Steve Kopits: Thanks for your reply. I saw nothing odd about Transcanada trying to get Canada oil (which they transport) to more valuable markets. But Jim’s post pointed out the economic gains from just building a pipeline from Cushing to the Gulf. I shake the feeling that there’s a $100 bill lying on the ground in OK and no American to pick it up.

  11. aaron

    2sb, the environmental risks were determined to be minimal 3 years ago.
    You argument makes less than no sense. All ‘Bama did was make sure that markets would be inefficient and prices would remain high for at least three extra years.

  12. Robert Hurst

    Stephen Kopits: Shell is not an American company.
    Integrated market indeed. Much of US domestic supply is controlled by international firms and sold at market prices to refiners operated by international firms. And we are going to be continually outbid by people in Asia for “our” oil.
    Also, take note of the Chinese moving strongly into Canadian tar sands. Kind of feels like being on the losing end of a game of Risk.
    Oh, but the jobs. So many jobs. Yeah, that’s it.

  13. Joseph

    These pipelines will increase the cost of gas for those in the north and have minimal effect on the price of gas for those in the south. On the other hand, it will create billions in new profits for northern oil producers. Why should consumers be in favor of something that transfers more of their money to oil producers? It is a net loss for consumers.

  14. JLR

    I do not understand why people are concerned about foreigners making long term capital investments in the US? If they put their money into a fixed asset and the global economy goes sour, that asset is still here. It will still benefit the US economy. So, what is the problem that I am missing?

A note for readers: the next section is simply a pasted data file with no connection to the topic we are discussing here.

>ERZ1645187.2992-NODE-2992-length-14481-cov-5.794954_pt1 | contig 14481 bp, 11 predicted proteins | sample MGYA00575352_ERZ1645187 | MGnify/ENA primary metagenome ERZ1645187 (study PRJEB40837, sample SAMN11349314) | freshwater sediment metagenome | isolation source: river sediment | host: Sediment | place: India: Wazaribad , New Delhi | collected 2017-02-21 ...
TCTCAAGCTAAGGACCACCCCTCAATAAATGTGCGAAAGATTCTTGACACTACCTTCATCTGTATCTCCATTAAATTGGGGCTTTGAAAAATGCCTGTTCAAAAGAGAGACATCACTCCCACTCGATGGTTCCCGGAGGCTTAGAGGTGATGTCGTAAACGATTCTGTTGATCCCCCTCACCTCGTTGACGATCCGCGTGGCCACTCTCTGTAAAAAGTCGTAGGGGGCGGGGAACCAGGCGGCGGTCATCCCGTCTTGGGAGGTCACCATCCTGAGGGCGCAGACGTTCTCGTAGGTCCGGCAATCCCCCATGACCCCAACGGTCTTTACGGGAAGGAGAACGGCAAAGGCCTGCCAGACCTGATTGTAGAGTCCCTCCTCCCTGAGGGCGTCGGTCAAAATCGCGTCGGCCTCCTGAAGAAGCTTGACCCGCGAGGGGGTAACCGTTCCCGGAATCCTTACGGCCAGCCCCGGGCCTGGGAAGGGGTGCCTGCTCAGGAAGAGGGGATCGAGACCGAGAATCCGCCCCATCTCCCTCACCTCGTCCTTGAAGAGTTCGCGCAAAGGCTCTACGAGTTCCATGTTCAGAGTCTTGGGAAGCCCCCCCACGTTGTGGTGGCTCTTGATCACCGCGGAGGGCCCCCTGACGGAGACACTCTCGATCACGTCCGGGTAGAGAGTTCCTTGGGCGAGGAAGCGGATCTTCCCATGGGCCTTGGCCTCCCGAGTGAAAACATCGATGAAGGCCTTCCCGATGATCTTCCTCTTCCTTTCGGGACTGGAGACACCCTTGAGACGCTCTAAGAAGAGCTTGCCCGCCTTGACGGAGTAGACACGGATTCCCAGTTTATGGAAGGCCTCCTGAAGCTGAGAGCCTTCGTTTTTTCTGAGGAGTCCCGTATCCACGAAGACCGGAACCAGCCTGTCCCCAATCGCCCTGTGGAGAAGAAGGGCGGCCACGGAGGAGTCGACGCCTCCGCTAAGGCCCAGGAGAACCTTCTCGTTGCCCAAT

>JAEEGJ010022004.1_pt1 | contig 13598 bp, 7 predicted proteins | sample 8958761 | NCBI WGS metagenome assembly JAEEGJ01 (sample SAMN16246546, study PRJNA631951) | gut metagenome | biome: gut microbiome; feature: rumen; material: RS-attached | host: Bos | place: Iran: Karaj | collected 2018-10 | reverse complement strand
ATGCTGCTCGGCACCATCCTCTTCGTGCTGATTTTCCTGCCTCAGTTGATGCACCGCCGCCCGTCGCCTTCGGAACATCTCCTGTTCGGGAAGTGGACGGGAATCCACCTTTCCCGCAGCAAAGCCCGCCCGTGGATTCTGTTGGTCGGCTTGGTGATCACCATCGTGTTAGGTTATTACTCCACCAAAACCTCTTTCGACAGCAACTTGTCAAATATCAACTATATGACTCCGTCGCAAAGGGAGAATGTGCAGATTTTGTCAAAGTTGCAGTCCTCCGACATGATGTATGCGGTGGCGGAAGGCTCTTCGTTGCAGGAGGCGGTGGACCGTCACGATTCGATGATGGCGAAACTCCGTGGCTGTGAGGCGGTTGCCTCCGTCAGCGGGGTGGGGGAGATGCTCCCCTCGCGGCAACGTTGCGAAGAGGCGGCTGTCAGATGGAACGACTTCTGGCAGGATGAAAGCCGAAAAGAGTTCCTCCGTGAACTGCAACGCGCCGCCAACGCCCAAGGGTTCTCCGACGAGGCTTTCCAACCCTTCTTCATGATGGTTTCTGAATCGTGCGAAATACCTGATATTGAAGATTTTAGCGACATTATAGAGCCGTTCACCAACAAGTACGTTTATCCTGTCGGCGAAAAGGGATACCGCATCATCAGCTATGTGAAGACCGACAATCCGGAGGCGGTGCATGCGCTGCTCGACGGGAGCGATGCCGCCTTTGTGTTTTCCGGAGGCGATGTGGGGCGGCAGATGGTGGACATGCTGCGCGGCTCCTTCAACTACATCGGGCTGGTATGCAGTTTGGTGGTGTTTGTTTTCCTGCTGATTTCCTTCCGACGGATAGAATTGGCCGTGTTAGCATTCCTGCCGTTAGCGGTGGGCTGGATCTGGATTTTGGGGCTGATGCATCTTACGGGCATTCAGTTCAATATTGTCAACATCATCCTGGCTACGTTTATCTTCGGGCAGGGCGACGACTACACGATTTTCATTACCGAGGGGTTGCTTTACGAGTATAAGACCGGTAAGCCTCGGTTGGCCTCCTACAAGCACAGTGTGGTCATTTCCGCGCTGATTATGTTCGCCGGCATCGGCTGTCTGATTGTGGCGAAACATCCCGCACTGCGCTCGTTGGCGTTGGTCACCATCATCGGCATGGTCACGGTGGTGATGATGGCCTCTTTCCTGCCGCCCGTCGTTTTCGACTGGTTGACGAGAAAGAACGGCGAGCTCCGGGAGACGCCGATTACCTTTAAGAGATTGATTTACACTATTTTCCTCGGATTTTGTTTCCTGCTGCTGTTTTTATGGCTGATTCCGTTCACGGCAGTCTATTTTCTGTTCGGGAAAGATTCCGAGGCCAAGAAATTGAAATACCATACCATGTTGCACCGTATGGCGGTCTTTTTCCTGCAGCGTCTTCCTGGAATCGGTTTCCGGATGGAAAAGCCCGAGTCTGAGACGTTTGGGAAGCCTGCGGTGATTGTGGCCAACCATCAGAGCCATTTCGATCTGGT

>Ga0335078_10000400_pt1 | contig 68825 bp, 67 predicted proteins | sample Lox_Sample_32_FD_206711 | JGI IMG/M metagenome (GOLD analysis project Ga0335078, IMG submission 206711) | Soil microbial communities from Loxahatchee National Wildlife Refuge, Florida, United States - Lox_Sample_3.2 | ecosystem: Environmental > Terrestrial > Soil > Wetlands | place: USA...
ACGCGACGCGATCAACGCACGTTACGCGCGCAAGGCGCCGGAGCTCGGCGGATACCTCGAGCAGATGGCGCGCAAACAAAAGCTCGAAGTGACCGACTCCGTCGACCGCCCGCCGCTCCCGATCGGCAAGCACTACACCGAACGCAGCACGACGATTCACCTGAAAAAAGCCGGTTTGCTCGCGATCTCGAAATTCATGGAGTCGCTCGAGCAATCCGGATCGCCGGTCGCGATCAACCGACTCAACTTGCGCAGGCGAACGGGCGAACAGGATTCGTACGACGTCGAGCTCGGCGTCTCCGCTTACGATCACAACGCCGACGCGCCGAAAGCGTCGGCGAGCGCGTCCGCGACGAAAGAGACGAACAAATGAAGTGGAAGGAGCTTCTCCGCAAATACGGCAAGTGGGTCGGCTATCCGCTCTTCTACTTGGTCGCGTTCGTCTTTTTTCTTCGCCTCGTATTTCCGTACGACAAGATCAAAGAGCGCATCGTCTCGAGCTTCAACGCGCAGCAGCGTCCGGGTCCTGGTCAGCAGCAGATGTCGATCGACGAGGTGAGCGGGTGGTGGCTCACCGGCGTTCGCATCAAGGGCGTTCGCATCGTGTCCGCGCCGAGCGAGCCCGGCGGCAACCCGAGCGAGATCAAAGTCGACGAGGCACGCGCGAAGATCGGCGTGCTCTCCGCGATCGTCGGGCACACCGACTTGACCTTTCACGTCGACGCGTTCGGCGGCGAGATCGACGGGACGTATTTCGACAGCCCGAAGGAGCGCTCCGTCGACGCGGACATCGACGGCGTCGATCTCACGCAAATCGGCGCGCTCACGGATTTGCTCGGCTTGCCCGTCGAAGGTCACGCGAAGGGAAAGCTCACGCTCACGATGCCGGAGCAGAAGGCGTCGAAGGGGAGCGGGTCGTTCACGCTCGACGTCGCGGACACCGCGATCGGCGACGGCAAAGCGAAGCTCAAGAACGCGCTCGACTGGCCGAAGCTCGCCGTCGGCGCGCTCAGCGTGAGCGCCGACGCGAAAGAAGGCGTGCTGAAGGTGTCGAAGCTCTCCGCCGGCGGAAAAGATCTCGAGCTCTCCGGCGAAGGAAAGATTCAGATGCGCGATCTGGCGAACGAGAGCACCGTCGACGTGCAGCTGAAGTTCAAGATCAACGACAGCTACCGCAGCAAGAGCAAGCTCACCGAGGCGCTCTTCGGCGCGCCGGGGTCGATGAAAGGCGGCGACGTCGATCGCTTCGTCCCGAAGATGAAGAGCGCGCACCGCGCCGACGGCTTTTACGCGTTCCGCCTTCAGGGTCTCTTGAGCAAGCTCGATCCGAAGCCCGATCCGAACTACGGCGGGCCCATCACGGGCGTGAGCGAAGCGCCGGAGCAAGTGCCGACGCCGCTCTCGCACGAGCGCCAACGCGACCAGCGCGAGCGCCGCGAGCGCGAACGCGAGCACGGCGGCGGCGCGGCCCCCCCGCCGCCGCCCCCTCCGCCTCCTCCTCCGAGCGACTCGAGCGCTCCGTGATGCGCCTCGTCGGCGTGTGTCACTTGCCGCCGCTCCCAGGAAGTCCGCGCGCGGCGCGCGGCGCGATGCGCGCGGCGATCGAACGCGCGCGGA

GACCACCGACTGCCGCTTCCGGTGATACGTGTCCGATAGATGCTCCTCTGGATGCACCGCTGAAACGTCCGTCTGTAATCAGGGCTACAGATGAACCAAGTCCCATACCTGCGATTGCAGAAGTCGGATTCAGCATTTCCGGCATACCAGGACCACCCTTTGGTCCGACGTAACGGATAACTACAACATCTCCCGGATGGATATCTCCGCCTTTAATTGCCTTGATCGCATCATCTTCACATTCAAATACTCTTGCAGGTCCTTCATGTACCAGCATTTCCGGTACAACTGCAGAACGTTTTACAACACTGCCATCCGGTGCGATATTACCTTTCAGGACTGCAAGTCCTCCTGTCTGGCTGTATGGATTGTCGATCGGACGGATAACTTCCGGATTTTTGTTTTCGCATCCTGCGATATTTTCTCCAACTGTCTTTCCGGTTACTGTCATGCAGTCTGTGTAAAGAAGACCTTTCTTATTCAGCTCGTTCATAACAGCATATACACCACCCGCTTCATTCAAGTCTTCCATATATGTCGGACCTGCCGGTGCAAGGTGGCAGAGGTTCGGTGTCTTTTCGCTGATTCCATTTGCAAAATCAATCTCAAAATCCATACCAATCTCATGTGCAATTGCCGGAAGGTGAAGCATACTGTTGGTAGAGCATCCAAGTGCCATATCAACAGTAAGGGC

15. westslope

    From bloomberg.com today: Keystone Oil Pipeline May Raise U.S. Gas Prices

    Pasted: “The Canadian plan was to use their market power to raise prices in the United States (UNG) and get more money from consumers,” Philip Verleger, founder of Colorado-based energy consulting firm PK Verleger LLC, said in an interview. Prices may gain 10 to 20 cents in central states, he said.

    Cheap energy remains popular. Nasty exploitive Canadians. Where are the Chavistas when you need them?

  16. jwg

    Some people see partisan politics in everything. Many Republican Nebraska officials, including the govenor, and Senator Johanns were opposed to the original route, the one rejected by the adminstration.
    Seems as if the Canada to Cushing will ultimately be approved in adequate time to do any good, since there is a bottle neck at Cushing that won’t even be completely eleviated by the Cushing to Gulf portion that their moving forward on. The Canada to Cushing portion will do nothing to help that bottle neck.

  17. jwg